David Kilderry enjoyed attending cinemas as early as he can remember. His local cinema in Reservoir was Cinema North which included a crying room and some of his earliest cinema memories are from this private glassed in viewing room at the rear of the theatre thanks to his noisy younger brothers and sister. The family also attended local drive-ins of which there were four close by including the very large Village Northland Twin.
At around the age of 12 David’s father finally allowed him to look at some 35mm film that was stored in the garage. These old newsreels and silent excerpts fascinated him from that very first day. Standard 8mm then Super 8mm and 16mm projectors and films were all acquired over the next few years. It became apparent that a career in film projection was his calling.

Victorian Vice=President Sam De Pietro (left) presents the 2018 Award to David Kilderry (right).

Despite applications to cinemas all over Melbourne positions as an assistant projectionist were hard to find. Hoyts offered some work at their drive-ins, but commuting across the city late at night was not an option for a 15 year old. Finally through a friend, David was invited to train at Greater Unions city theatres thanks to Bob Costello and his family. Before long this 16 year old was picking up weekend shifts at the Forum, Bercy and Russell as many of the other assistant projectionists wanted the weekend shifts off. This fit in very well with school studies.  After the completion of his schooling David attended the RMIT 35mm Projectionist course.  He had been made full time at Greater Union and thoroughly enjoyed the work and studies. Greater Union in this era had modern projection equipment and sound systems and many long running seasons of blockbuster films, often in 70mm.

After gaining his 35mm projectionists licence David was initially granted a special projection permit that allowed him to operate at GU’s Melbourne cinemas as he had not reached the required age of 20. During this period ‘Back to the Future’ was enjoying its 12 month run at the Forum and before long David and assistant Glenn Antony could recite almost every word. The Forum was a magnificent cinema to work in and to this day remains his favourite of the dozens he has worked in.

With the closure of the Forum, many projection staff were made redundant at GU, and despite being offered a role as an assistant, David was lucky to secure a position with Hoyts. The role at Hoyts included relief projection shifts across the Hoyts city cinemas, suburban cinemas and the drive-ins. He also worked in the Hoyts Melbourne Head office theatrette and in the maintenance dept. This provided a great grounding in both the people and ways of the company that differed significantly from Greater Unions operation.  One day David was called into a meeting in head office, whilst a little concerned, it soon became apparent that he was in good company with the other three experienced projectionists that were also there waiting. A trip to the board room soon revealed that Hoyts were planning the first Australian suburban multiplex at Chadstone and that he and the others had been chosen as part of the opening projection crew. The last few years had seen most cinema operations contract due to the introduction of the VCR and other factors, but from the moment Chadstone opened its doors in December 1986 the crowds were back. Two great years were spent at Chadstone before David transferred to Hoyts Northland for a further 5 years. During much of this period the Hoyts dispute was in full swing and with hindsight both the Union and Hoyts made errors as they negotiated towards a more sustainable operating structure for the multiplex era. In 1994 it was mutually decided by David and Hoyts that it would be best is he furthered his career elsewhere!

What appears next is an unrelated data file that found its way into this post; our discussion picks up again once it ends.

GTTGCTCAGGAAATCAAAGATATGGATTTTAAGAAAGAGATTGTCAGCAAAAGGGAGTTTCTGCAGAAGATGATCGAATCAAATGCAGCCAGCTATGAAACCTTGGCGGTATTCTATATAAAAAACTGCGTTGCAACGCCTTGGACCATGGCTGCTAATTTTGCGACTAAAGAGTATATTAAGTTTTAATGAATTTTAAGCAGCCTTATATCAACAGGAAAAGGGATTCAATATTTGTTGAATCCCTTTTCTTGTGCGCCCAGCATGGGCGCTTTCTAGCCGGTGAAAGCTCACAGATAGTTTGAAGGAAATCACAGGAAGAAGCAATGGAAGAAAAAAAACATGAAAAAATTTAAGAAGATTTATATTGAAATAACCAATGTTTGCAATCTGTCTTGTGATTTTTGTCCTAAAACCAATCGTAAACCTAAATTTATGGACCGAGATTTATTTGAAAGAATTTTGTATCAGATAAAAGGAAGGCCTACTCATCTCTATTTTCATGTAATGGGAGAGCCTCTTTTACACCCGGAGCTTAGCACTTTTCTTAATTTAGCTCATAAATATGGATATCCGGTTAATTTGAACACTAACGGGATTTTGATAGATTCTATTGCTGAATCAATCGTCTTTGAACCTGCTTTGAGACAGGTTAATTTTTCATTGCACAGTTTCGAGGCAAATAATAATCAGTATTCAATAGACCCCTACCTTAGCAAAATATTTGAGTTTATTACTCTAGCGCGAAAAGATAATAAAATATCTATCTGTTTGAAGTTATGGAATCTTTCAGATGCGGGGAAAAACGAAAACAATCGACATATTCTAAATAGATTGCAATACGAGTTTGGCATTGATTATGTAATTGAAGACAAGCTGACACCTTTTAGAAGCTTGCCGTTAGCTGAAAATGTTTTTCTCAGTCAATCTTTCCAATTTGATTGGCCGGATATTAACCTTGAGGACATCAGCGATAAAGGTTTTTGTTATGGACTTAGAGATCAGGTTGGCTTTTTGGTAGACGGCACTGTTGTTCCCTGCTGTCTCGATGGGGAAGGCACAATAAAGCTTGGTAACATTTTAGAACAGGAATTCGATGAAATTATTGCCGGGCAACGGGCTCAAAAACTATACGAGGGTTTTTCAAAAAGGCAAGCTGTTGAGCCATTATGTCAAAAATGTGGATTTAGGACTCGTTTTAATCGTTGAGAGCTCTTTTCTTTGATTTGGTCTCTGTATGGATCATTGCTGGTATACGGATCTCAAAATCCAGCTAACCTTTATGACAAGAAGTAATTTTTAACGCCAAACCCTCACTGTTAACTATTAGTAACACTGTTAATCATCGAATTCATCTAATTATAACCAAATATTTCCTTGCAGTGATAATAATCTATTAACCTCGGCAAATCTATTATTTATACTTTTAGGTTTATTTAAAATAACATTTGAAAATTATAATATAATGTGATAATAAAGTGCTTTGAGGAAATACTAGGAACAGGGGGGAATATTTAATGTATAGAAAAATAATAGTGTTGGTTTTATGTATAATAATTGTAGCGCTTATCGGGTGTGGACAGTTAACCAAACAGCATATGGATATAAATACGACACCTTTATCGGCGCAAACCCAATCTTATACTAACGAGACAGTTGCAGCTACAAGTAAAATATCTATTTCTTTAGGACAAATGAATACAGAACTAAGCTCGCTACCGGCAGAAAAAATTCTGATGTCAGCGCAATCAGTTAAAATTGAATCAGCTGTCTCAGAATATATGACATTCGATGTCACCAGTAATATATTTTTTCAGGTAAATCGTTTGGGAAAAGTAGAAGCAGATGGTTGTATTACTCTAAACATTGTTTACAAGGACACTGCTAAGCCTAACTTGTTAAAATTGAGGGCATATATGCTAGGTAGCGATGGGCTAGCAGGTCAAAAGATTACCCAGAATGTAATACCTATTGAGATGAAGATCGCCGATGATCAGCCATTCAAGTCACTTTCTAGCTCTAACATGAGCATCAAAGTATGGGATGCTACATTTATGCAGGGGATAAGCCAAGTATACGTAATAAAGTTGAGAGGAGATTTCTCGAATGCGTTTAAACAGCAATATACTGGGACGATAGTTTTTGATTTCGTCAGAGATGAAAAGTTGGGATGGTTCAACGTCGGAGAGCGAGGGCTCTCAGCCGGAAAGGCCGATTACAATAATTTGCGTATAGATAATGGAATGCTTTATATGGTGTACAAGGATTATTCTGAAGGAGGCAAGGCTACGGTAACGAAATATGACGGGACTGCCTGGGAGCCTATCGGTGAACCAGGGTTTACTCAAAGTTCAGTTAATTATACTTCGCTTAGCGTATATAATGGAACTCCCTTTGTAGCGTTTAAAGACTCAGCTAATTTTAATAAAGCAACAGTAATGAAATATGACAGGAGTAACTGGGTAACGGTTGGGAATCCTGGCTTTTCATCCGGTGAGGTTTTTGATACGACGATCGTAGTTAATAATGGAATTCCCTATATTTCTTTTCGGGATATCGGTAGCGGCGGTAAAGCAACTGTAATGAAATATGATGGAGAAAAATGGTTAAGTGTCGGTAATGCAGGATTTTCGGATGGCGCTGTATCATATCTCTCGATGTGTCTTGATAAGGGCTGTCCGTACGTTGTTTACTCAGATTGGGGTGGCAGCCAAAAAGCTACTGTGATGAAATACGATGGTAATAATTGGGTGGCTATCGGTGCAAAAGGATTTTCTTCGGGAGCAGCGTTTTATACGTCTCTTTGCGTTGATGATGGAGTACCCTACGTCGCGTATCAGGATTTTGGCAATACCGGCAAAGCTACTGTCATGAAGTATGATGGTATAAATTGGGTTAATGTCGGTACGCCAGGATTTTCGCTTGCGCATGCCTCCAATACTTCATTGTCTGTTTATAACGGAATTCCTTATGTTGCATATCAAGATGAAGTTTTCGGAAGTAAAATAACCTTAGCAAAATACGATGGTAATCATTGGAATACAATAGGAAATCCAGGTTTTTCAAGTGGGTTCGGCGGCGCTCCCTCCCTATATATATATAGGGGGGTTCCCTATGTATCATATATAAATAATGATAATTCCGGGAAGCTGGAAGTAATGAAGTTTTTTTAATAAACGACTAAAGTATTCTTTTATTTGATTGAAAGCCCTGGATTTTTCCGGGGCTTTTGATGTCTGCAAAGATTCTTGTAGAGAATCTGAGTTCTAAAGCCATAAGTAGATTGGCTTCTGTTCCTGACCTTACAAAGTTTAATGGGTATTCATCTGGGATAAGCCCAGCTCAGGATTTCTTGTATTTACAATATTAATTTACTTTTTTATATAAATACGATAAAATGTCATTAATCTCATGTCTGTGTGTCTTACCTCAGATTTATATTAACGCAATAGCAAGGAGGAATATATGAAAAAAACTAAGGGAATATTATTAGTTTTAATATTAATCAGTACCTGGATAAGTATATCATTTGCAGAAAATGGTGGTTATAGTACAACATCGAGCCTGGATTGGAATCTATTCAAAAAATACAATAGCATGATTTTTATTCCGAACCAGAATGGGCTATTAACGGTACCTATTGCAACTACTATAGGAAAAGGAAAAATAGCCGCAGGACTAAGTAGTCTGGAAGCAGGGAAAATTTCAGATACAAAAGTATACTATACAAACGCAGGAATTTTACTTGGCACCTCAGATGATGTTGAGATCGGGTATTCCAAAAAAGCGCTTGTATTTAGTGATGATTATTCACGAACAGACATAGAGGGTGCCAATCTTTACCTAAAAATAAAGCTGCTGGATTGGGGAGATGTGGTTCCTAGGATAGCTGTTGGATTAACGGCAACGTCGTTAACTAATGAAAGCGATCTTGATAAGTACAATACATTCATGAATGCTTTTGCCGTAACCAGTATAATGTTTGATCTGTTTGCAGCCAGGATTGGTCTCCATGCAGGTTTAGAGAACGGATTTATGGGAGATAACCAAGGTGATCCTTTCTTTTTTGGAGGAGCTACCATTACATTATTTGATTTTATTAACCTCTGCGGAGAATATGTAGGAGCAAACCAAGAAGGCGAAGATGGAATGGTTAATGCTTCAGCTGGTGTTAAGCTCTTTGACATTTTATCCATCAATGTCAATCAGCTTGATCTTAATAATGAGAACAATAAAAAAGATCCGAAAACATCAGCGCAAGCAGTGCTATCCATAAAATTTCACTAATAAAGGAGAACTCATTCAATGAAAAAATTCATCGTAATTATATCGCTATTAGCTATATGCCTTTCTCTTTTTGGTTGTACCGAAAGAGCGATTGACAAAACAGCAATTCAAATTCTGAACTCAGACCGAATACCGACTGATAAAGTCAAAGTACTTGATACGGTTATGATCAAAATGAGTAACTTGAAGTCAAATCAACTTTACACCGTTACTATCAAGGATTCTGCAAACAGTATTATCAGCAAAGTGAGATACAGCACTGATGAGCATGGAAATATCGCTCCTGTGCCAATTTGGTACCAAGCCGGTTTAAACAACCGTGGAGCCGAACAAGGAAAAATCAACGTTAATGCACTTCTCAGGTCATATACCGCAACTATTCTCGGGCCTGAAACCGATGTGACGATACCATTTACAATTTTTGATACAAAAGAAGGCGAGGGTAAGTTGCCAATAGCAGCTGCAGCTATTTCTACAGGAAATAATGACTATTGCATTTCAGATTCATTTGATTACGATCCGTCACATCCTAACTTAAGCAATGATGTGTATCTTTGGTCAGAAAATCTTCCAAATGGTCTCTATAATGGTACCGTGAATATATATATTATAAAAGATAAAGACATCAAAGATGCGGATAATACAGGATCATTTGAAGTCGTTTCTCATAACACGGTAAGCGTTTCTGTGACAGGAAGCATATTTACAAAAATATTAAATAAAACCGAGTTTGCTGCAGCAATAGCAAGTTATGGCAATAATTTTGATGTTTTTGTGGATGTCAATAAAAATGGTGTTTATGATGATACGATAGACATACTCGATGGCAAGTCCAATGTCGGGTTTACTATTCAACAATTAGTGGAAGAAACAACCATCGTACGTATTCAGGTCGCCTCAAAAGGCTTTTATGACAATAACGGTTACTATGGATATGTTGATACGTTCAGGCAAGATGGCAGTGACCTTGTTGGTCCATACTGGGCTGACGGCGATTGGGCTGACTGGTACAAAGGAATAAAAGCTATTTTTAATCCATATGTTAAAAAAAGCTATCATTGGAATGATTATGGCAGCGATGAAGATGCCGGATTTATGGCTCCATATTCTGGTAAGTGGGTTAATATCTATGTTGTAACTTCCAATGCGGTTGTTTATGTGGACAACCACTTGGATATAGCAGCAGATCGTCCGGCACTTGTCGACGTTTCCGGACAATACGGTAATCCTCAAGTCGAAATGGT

During his time at Hoyts, David also ran a 16mm school holiday cinema at the Bayswater community centre. These family orientated 16mm screenings gave him some real hard and fast experience of the vagaries of being a cinema operator. Despite some initial financial dips, the operation turned into a solid success that ran for some years.  Around this time he also expanded an interest in coin operated amusement machines along with his brother Matthew and formed the company, Chicago Amusements, that supplied pinball machines, video games and juke boxes to amusement centres, hotels, sports clubs and shops across Melbourne. This business continued to grow and fitted in well around the shift work of the projectionist job.